Senior retail executives interviewed by Auburn say it’s not just important that that they have the right priced product in stock at the stores, but the speed of getting those products to market. (Photo by Sean Kilcarr/Fleet Owner)
Brian Gibson, a professor of supply chain management and executive director of the center for supply chain innovations at Auburn University, believes “speed to market” is becoming a more critical metric for retailers in the U.S. – and as a result they are placing more importance on supply chain services going forward.
He recently shared his findings from two-dozen interviews with senior executives at a wide variety of retail companies in a conference call hosted by Stifel Financial Corp.
“It’s about how do we get the order to the right node of the supply chain? [For] the right node isn’t always necessarily the one that’s closest to the customer,” Gibson explained. “A lot of retailers are getting smarter and saying it’s not just about transportation cost optimization over speed, they’re looking at a multitude of factors. It’s a ‘save the sale’ issue [and a] split shipment concept [restocking store inventory and fulfilling online orders simultaneously] they’re trying to deal with.”
He noted that in a couple of the interviews with so-called “high end” and “fashion oriented” retailers, senior executives explained it’s not just important that that they have the right priced product in stock at the stores but the speed of getting those products to market.
The reason they have to “get it to market” faster, Gibson emphasized is many feel that “customers are far less loyal today than they were in the past; therefore how effectively your supply chain can fulfill demand becomes a competitive differentiator as opposed to that loyalty. It’s an interesting shift away from ‘marketing and sales’ orientation to a ‘supply chain’ orientation for some of these retailers.”
Jess Dankert, senior director of retail operations for the Retail Industry Leaders Association (RILA), added that because retailers are also dealing with ever-thinner margins that are “really taking a hard look” at the current transportation assets they have in place.
“Whereas in the past you might be upgrading a distribution center [DC] to have the latest and greatest of material handling equipment, that’s not really ‘feeding out’ to the end-benefit of the customer,” she explained. “So the [supply chain] improvements you’re seeing now are really focusing on that end goal of servicing the customer. To that end I think that because the supply chain is becoming more customer-focused; it’s being seen as much more of a strategic advantage. Because of that there’s a lot more access to investment funds for the supply chain to improve those things as long as they’re making smart choices and picking the smart growth options.”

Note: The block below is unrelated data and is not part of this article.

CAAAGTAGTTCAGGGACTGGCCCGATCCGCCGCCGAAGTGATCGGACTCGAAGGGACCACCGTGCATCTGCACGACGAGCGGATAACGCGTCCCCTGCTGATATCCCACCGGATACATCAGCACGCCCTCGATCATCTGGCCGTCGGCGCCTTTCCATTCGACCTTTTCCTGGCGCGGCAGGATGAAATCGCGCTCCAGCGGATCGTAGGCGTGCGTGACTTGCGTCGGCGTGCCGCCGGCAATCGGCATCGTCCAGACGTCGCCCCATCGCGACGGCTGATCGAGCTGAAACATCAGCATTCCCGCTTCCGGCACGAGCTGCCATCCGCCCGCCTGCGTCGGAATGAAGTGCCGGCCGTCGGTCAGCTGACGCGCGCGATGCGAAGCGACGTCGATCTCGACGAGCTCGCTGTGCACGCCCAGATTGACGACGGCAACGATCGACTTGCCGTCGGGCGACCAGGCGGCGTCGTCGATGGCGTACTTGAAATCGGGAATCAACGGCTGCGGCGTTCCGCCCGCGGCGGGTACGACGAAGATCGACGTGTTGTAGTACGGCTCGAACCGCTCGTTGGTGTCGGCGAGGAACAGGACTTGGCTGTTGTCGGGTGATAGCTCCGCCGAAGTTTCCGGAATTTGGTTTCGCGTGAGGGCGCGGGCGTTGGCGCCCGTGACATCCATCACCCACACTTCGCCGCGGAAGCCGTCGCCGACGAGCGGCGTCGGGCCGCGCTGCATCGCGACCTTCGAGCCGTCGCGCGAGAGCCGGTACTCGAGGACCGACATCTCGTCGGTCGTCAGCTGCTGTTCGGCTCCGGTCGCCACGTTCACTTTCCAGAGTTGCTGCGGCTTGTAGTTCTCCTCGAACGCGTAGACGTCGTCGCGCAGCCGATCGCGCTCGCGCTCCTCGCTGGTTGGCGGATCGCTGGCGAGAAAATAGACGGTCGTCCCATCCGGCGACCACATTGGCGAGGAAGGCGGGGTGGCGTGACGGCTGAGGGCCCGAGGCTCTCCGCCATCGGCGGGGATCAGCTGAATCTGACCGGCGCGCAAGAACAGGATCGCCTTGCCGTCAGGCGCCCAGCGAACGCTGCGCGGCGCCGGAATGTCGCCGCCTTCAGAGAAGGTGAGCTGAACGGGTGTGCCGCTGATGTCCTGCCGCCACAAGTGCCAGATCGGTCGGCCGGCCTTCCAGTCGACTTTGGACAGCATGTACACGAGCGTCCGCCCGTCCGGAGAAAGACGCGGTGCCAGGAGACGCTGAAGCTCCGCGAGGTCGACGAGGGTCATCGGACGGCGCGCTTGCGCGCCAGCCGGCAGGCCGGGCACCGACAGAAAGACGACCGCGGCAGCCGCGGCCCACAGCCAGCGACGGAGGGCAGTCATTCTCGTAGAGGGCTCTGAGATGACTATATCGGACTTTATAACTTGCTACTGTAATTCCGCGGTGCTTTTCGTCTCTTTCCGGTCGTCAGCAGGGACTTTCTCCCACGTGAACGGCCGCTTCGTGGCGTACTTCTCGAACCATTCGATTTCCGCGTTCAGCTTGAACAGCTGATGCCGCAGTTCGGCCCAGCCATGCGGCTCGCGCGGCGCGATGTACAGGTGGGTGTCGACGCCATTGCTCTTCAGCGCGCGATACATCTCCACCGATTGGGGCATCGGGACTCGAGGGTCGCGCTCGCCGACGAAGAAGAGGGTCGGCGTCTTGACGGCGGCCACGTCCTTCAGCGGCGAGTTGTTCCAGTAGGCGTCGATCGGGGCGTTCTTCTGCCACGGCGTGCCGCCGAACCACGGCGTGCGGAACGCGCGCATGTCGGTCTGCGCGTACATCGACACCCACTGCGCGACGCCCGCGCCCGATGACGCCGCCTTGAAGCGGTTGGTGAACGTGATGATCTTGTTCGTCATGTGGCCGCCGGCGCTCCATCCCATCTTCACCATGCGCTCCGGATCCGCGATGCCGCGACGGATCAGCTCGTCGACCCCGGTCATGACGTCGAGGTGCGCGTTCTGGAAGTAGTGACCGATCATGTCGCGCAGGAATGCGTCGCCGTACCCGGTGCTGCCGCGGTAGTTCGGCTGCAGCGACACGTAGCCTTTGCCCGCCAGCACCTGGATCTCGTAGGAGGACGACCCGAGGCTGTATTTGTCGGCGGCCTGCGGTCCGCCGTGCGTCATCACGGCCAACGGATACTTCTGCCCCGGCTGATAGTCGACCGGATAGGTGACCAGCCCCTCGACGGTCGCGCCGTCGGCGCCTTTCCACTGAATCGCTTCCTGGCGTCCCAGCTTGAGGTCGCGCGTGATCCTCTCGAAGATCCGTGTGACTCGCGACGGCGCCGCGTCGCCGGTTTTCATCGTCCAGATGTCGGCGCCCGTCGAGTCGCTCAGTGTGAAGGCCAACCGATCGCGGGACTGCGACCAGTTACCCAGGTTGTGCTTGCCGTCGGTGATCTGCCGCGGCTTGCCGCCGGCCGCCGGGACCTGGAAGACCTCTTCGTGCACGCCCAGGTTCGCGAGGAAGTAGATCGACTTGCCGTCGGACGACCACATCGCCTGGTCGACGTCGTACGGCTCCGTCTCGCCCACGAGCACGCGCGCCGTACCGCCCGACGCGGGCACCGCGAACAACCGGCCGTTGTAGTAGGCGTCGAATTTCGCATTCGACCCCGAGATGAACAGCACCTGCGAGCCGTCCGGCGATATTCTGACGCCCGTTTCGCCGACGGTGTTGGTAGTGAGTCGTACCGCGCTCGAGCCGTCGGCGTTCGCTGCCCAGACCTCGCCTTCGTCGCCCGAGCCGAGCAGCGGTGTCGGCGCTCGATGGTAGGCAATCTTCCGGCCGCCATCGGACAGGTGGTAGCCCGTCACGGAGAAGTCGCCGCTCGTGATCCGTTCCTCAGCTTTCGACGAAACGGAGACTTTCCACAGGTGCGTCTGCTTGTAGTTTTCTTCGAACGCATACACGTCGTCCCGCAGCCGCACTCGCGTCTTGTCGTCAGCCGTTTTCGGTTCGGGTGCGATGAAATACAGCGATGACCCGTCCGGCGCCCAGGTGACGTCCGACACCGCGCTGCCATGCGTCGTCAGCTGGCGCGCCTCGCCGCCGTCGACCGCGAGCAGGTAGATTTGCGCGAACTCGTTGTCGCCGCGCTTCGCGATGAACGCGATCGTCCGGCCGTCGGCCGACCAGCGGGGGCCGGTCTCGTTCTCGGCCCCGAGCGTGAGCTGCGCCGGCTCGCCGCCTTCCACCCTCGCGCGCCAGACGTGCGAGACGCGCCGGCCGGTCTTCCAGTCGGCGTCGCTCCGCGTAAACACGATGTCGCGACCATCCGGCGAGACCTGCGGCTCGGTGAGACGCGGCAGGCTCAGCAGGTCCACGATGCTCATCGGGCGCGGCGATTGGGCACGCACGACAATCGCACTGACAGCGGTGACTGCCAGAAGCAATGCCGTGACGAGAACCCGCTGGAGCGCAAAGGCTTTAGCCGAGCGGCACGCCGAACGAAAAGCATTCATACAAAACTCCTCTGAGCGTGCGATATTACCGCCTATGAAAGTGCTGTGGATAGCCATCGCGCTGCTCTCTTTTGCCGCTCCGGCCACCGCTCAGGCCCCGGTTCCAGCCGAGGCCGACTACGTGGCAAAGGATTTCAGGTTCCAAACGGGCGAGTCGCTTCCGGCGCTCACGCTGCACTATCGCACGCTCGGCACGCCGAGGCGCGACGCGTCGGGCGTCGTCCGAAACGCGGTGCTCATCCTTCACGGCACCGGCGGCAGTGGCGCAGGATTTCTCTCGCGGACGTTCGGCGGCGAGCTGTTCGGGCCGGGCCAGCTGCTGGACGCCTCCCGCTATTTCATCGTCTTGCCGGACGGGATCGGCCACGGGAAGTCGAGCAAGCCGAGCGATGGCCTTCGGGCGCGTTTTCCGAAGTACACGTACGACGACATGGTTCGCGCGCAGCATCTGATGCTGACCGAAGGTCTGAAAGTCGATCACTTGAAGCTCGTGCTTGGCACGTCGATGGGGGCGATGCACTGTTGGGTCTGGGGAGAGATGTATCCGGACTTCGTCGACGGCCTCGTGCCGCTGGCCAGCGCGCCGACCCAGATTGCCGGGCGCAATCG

What does mean for trucking and other logistics providers to the retail sector? Dankert said that instead of being “responsive and responding to” customer demands, the focus is now about “being anticipatory” by “seeing ahead” and “meeting needs” before they necessarily even exist.
“This is a whole other level kind of [supply chain] planning that needs to be put in place, along with an understanding of the customer,” she explained. “In a lot of cases that need for integration is really driven by omni-channel demand. One key aspect of the omni-channel is that idea of breaking down the silos across the organization; about [creating an] end-to-end concept in terms of the integration with merchandising folks and the buying procurement folks, the stores, the supply chain and integrating all those together.”
Dankert added that the retail industry is “getting to a point” where that actually needs to happen.
“We’re really seeing a lot of that kind of migration of bringing that planning aspect under the supply chain, so that you have that integrated approach to it from the end-to-end piece,” she stressed.
“Some have already embedded a supply chain person in the merchant group and some are taking a merchandise planner and putting them in the supply chain group,” Dankert noted. “Some are even moving [sales and marketing] activities, lock, stock and barrel, over to supply chain where they say the merchants decide what we’re going to buy and the supply chain folks start to decide how much and when and where we’re going to stock it. That is the real leading edge.”